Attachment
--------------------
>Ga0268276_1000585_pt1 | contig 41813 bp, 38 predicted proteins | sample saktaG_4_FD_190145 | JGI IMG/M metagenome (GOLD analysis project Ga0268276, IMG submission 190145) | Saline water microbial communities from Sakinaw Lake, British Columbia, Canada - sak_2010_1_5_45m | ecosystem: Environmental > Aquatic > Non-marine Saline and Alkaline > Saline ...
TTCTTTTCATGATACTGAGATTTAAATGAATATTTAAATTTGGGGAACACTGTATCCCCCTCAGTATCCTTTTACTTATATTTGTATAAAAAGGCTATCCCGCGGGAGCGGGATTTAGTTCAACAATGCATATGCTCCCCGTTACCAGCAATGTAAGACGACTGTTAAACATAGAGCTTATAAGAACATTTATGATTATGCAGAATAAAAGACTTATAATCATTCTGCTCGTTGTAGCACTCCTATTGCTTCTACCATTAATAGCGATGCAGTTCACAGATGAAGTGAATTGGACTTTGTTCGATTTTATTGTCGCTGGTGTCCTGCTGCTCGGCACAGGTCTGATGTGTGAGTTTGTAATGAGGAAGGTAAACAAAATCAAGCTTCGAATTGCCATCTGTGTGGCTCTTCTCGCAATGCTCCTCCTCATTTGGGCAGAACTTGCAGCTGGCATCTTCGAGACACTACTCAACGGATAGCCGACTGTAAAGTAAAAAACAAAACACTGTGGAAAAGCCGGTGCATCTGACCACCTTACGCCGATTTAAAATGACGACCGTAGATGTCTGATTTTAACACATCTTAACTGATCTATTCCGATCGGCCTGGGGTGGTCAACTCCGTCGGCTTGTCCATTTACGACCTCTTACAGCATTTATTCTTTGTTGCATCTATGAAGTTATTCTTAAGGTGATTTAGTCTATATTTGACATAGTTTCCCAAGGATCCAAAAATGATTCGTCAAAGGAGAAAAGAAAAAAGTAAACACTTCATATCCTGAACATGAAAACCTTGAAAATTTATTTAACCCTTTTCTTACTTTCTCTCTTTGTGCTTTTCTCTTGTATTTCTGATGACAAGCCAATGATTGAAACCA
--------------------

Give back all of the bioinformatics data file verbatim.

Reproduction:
>Ga0268276_1000585_pt1 | contig 41813 bp, 38 predicted proteins | sample saktaG_4_FD_190145 | JGI IMG/M metagenome (GOLD analysis project Ga0268276, IMG submission 190145) | Saline water microbial communities from Sakinaw Lake, British Columbia, Canada - sak_2010_1_5_45m | ecosystem: Environmental > Aquatic > Non-marine Saline and Alkaline > Saline ...
TTCTTTTCATGATACTGAGATTTAAATGAATATTTAAATTTGGGGAACACTGTATCCCCCTCAGTATCCTTTTACTTATATTTGTATAAAAAGGCTATCCCGCGGGAGCGGGATTTAGTTCAACAATGCATATGCTCCCCGTTACCAGCAATGTAAGACGACTGTTAAACATAGAGCTTATAAGAACATTTATGATTATGCAGAATAAAAGACTTATAATCATTCTGCTCGTTGTAGCACTCCTATTGCTTCTACCATTAATAGCGATGCAGTTCACAGATGAAGTGAATTGGACTTTGTTCGATTTTATTGTCGCTGGTGTCCTGCTGCTCGGCACAGGTCTGATGTGTGAGTTTGTAATGAGGAAGGTAAACAAAATCAAGCTTCGAATTGCCATCTGTGTGGCTCTTCTCGCAATGCTCCTCCTCATTTGGGCAGAACTTGCAGCTGGCATCTTCGAGACACTACTCAACGGATAGCCGACTGTAAAGTAAAAAACAAAACACTGTGGAAAAGCCGGTGCATCTGACCACCTTACGCCGATTTAAAATGACGACCGTAGATGTCTGATTTTAACACATCTTAACTGATCTATTCCGATCGGCCTGGGGTGGTCAACTCCGTCGGCTTGTCCATTTACGACCTCTTACAGCATTTATTCTTTGTTGCATCTATGAAGTTATTCTTAAGGTGATTTAGTCTATATTTGACATAGTTTCCCAAGGATCCAAAAATGATTCGTCAAAGGAGAAAAGAAAAAAGTAAACACTTCATATCCTGAACATGAAAACCTTGAAAATTTATTTAACCCTTTTCTTACTTTCTCTCTTTGTGCTTTTCTCTTGTATTTCTGATGACAAGCCAATGATTGAAACCA